How to Apologize Authentically
When my boys say “Sorry” in the flippant way that little kids do, I say to them: Say it like you mean it.
Unless you know what you’re sorry for and you are actually truly sorry for it, it’s useless to apologize. Think about the last time you said you were sorry: Did you take the time to really think about what you were saying sorry for? Did you acknowledge the hurt that your actions may have caused? The reality is no one is perfect. (Shocker, I know!). We all make mistakes and all have the capacity to hurt others through behaviors and actions – whether they are intentional or not.
An apology opens a dialogue.
Your willingness to step up and admit your mistake gives others the opportunity to communicate with you and deal with their feelings around the issue. When you apologize, you acknowledge that your behavior was unacceptable. Acknowledgement helps rebuild trust and reestablish a relationship with the person you hurt. It also gives you a chance to discuss what is and isn’t acceptable. It gives you both a chance to establish boundaries.
Saying I’m sorry can make you feel better, too!
When you’re honest with yourself and take responsibility for your action, you feel more self-confident, gain more self-respect, and improve your reputation. Admitting a mistake is an admirable act. Apologizing is also a BIG relief. When you come clean with a heart-filled apology, you alleviate guilt and stress and deepen your relationships while you’re at it.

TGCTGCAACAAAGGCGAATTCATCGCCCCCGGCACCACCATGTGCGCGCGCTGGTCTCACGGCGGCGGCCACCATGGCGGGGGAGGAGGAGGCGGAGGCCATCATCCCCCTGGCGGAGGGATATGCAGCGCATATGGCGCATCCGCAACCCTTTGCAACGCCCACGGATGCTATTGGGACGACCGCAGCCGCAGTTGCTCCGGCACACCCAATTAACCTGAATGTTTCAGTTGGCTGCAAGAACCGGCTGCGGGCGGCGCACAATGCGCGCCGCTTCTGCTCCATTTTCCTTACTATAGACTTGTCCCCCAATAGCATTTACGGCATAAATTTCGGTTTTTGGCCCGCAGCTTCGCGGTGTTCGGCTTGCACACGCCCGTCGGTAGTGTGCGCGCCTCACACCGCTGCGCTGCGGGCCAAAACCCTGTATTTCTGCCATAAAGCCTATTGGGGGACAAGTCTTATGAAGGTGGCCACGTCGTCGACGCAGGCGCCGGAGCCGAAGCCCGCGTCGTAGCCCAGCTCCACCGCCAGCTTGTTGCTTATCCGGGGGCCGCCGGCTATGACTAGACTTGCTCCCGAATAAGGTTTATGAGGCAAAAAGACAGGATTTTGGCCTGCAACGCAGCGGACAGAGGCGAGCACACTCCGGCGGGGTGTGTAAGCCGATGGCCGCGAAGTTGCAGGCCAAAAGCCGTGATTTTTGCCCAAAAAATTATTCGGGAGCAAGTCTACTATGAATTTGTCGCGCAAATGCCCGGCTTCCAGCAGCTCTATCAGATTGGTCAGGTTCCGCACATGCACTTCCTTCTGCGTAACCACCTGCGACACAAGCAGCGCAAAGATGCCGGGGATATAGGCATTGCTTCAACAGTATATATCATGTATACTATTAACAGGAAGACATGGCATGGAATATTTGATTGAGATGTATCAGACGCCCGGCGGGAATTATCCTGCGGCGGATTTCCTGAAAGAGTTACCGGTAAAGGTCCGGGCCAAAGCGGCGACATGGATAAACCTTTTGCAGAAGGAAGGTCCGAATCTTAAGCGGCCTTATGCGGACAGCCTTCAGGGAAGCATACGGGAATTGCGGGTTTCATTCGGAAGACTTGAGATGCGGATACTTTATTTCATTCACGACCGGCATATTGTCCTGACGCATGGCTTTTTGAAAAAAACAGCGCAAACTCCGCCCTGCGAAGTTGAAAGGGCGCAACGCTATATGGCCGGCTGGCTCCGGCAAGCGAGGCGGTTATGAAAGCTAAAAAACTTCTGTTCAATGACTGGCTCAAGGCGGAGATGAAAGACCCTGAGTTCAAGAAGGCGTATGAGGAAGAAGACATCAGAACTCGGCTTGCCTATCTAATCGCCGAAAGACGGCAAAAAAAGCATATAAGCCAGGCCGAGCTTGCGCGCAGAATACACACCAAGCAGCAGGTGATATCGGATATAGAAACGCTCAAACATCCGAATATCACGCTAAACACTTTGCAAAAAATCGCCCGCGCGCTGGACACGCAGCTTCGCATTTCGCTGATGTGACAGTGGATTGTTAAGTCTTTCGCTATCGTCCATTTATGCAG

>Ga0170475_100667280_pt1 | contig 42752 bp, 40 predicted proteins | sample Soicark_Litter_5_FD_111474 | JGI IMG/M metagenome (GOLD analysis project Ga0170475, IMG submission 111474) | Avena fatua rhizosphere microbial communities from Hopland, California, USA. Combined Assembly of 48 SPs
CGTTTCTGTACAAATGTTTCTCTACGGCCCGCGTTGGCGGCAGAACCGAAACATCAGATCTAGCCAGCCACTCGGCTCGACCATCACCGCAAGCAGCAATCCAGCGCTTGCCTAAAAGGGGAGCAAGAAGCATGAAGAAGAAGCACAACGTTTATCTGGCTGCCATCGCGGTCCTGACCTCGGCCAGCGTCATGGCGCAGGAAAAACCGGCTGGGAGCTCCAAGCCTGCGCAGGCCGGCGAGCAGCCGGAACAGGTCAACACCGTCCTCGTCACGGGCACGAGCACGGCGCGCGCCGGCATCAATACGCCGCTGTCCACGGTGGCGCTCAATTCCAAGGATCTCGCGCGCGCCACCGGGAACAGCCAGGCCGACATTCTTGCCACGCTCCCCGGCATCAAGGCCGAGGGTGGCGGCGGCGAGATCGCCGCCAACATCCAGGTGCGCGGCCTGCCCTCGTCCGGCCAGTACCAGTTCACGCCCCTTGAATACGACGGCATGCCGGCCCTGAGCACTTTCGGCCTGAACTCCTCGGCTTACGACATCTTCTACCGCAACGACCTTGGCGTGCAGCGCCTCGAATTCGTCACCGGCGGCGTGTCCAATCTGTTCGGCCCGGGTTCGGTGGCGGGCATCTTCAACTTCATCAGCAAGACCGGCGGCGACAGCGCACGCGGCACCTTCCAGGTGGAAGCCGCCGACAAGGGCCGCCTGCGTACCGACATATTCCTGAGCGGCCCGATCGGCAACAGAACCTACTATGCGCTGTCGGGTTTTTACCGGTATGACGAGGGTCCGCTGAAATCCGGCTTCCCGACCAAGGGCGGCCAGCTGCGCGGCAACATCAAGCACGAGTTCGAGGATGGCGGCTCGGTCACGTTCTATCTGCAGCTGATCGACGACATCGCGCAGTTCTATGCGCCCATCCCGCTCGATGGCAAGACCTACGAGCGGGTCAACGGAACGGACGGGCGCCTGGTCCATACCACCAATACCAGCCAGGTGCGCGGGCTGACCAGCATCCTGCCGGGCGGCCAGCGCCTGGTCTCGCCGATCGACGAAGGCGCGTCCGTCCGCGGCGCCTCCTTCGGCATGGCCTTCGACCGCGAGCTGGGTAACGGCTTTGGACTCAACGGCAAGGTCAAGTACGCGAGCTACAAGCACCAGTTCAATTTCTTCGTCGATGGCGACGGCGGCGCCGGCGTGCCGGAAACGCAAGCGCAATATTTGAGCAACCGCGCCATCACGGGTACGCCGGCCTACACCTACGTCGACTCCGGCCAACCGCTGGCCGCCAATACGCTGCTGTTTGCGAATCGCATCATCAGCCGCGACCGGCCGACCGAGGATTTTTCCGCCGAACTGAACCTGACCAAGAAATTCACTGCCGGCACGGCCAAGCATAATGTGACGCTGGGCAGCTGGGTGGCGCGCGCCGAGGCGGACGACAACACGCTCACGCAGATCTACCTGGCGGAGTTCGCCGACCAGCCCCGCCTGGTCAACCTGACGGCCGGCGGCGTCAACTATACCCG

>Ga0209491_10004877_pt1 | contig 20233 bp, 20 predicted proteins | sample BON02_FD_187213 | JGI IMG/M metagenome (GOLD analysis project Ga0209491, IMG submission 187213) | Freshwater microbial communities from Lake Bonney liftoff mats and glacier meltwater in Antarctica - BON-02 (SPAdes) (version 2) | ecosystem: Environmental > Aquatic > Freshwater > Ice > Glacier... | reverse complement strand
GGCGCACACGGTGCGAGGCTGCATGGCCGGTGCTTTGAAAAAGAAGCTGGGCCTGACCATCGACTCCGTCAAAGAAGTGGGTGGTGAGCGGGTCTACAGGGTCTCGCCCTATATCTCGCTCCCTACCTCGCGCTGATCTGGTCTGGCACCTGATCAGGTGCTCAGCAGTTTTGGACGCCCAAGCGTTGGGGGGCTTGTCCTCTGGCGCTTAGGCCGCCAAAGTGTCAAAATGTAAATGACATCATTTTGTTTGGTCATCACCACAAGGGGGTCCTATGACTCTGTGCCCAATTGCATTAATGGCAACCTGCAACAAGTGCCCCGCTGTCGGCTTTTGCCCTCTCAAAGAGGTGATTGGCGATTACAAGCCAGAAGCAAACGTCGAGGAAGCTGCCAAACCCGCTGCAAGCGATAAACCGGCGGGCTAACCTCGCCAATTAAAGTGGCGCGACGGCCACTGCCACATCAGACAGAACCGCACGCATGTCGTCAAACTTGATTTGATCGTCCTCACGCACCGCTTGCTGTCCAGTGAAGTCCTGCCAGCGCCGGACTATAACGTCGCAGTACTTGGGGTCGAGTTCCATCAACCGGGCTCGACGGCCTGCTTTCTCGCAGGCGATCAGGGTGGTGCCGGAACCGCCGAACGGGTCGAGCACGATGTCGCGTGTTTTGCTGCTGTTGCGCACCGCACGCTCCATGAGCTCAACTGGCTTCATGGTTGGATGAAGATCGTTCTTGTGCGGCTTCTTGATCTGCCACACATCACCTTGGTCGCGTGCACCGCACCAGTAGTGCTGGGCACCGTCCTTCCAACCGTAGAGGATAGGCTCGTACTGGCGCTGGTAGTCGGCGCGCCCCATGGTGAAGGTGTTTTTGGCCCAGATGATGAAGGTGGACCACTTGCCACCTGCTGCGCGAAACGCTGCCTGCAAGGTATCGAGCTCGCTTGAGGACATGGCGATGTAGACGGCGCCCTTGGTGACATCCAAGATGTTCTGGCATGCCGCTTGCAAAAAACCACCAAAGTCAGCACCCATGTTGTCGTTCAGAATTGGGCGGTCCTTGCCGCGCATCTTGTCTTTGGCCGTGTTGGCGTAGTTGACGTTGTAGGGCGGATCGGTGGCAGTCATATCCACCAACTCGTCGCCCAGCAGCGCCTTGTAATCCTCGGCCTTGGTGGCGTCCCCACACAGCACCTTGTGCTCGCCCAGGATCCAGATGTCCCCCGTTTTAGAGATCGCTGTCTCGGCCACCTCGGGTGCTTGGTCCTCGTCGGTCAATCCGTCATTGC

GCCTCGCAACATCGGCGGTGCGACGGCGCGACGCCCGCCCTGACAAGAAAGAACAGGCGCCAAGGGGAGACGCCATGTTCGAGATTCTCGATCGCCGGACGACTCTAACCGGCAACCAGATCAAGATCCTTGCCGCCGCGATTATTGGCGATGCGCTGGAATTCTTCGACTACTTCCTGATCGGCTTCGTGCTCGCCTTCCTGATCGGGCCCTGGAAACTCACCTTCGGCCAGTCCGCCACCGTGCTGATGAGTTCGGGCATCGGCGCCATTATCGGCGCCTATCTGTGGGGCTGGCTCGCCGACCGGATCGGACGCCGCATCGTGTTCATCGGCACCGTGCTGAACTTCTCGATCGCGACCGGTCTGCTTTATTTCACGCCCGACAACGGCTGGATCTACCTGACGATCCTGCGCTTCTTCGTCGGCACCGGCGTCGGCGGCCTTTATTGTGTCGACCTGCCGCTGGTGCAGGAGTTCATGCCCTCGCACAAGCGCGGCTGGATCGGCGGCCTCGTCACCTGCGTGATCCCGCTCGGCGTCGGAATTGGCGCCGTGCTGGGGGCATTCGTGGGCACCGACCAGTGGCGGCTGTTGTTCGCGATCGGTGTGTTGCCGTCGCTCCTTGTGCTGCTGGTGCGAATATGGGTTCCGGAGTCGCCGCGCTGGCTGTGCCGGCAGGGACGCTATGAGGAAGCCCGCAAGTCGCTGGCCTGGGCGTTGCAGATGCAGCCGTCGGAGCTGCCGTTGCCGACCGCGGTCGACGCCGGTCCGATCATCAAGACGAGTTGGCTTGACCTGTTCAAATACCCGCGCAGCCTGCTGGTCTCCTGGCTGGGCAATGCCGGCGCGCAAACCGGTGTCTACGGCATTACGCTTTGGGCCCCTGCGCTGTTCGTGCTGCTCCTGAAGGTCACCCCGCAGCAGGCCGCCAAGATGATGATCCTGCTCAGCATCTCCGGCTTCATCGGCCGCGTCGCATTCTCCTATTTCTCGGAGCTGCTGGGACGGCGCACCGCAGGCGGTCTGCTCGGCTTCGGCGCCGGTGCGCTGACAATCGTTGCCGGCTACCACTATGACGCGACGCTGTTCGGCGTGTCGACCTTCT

Never apologize because you’re “supposed to”; apologize only if you are actually truly sorry. It must come from your heart. Fake apologies are just disrespect cloaked in a “Sorry”. And that’s gross. If you screwed up, admit it. Fess up. Come clean. You’ll feel sheepish, sure. And you’ll learn and be better. Cut yourself some slack: you’re human.
How to apologize effectively:
- Express remorse. Actually say the words “I’m sorry” or “I apologize.” Out loud. With conviction. Be real, sincere, and authentic.
- Admit Responsibility. You did it, you were a jackass, so just own up to it. Put yourself in the other person’s shoes. Be compassionate.
- Make Amends. Make it right. Whatever it takes.
- Explain that you won’t repeat the action or behaviour. Reassure the other person that you’re going to change the behavior (as long as you actually ARE going to change it. Remember, no fake apologies here.) This helps rebuild trust.
Bottom line: Everyone makes mistakes. We’ve all hurt someone either accidentally or intentionally. Know when you’re in the wrong, own it, say you’re sorry, and put in the time to make it right.